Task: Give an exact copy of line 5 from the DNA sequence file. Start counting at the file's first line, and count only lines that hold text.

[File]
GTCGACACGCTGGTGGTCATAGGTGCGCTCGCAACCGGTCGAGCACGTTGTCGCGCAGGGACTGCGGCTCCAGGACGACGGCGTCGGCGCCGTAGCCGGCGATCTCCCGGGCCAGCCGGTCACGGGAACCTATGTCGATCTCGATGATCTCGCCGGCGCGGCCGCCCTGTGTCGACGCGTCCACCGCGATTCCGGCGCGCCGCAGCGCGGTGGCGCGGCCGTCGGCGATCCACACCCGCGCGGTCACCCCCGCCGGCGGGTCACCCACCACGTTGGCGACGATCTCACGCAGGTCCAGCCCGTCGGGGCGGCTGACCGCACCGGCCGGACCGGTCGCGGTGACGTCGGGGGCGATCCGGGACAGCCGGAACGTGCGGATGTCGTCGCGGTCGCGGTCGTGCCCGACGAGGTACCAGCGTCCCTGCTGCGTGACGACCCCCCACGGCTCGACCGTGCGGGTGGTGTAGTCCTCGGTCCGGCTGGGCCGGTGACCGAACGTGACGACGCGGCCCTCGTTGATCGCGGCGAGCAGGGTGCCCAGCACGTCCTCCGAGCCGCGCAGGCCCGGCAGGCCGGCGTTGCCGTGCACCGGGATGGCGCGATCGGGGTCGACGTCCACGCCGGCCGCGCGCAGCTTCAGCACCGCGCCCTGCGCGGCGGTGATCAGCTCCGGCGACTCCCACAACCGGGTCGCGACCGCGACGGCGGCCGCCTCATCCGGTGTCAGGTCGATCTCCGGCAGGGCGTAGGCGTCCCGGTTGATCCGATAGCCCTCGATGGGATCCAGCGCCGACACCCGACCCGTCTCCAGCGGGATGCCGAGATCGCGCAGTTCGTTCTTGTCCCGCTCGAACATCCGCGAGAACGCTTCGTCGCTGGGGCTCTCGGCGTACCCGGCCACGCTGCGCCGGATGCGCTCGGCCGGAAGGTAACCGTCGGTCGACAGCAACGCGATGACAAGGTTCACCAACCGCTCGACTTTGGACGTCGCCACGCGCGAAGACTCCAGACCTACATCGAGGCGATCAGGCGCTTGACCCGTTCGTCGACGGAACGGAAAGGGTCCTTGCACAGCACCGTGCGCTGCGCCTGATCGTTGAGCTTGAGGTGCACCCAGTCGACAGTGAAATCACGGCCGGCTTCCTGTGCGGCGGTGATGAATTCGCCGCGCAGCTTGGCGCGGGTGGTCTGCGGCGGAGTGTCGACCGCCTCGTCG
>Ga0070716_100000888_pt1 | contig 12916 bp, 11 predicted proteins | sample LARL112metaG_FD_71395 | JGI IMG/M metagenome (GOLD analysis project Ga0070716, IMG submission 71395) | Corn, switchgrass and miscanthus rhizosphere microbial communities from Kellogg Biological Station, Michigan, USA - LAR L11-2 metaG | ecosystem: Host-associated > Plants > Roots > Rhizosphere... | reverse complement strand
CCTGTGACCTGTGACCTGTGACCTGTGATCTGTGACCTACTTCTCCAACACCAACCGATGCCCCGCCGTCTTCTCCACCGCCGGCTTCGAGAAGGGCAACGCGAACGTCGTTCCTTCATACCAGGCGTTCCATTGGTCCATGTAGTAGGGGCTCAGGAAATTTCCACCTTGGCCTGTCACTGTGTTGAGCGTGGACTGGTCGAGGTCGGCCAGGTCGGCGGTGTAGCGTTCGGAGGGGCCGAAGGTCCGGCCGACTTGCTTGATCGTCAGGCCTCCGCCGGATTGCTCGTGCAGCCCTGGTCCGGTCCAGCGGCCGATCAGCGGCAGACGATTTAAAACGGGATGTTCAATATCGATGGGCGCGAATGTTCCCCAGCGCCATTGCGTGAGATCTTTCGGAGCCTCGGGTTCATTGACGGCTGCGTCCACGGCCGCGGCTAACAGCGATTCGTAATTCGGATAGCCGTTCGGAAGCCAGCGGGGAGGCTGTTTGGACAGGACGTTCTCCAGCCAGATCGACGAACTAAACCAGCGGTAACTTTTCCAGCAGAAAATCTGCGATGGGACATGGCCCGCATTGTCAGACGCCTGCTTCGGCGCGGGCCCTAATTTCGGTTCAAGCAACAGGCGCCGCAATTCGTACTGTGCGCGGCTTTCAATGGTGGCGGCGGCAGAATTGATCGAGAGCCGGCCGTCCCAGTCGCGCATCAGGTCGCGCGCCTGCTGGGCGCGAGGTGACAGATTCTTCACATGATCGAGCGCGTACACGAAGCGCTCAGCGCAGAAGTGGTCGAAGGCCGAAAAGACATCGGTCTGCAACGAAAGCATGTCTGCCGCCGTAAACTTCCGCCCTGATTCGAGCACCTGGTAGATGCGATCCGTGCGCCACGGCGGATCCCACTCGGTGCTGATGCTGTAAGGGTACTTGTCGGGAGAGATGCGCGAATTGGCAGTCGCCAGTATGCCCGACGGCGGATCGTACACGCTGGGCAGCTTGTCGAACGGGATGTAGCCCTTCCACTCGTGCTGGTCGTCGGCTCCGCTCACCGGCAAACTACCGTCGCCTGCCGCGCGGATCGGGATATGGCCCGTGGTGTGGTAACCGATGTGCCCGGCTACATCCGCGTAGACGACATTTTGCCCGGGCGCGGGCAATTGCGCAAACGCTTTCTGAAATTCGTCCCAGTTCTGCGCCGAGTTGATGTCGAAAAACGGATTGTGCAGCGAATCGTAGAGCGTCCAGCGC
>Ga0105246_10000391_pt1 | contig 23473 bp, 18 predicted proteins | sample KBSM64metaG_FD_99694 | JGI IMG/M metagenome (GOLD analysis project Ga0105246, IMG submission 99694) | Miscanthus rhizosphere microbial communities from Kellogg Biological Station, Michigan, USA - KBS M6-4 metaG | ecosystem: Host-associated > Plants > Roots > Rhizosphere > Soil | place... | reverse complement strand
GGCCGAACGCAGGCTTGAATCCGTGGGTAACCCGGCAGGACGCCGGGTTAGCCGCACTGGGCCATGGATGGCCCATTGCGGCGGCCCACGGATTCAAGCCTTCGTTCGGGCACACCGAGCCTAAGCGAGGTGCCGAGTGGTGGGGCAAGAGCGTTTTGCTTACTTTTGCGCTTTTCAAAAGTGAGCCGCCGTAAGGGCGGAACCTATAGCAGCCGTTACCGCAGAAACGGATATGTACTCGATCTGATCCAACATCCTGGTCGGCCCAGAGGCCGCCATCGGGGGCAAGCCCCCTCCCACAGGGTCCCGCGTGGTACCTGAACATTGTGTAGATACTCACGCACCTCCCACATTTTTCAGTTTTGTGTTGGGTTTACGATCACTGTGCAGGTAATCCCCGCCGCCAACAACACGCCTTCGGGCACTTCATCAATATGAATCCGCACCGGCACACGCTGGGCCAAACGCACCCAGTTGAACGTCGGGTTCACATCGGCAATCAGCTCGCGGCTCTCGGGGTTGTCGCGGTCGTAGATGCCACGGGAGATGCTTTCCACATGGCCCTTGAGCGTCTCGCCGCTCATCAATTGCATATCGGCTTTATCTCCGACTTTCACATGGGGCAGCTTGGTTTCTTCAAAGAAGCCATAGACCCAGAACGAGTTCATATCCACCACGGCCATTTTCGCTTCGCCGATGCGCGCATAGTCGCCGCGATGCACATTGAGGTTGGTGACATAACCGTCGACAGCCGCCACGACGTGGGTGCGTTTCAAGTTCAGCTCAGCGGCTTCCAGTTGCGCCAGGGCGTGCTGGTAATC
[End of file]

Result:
GGCCGAACGCAGGCTTGAATCCGTGGGTAACCCGGCAGGACGCCGGGTTAGCCGCACTGGGCCATGGATGGCCCATTGCGGCGGCCCACGGATTCAAGCCTTCGTTCGGGCACACCGAGCCTAAGCGAGGTGCCGAGTGGTGGGGCAAGAGCGTTTTGCTTACTTTTGCGCTTTTCAAAAGTGAGCCGCCGTAAGGGCGGAACCTATAGCAGCCGTTACCGCAGAAACGGATATGTACTCGATCTGATCCAACATCCTGGTCGGCCCAGAGGCCGCCATCGGGGGCAAGCCCCCTCCCACAGGGTCCCGCGTGGTACCTGAACATTGTGTAGATACTCACGCACCTCCCACATTTTTCAGTTTTGTGTTGGGTTTACGATCACTGTGCAGGTAATCCCCGCCGCCAACAACACGCCTTCGGGCACTTCATCAATATGAATCCGCACCGGCACACGCTGGGCCAAACGCACCCAGTTGAACGTCGGGTTCACATCGGCAATCAGCTCGCGGCTCTCGGGGTTGTCGCGGTCGTAGATGCCACGGGAGATGCTTTCCACATGGCCCTTGAGCGTCTCGCCGCTCATCAATTGCATATCGGCTTTATCTCCGACTTTCACATGGGGCAGCTTGGTTTCTTCAAAGAAGCCATAGACCCAGAACGAGTTCATATCCACCACGGCCATTTTCGCTTCGCCGATGCGCGCATAGTCGCCGCGATGCACATTGAGGTTGGTGACATAACCGTCGACAGCCGCCACGACGTGGGTGCGTTTCAAGTTCAGCTCAGCGGCTTCCAGTTGCGCCAGGGCGTGCTGGTAATC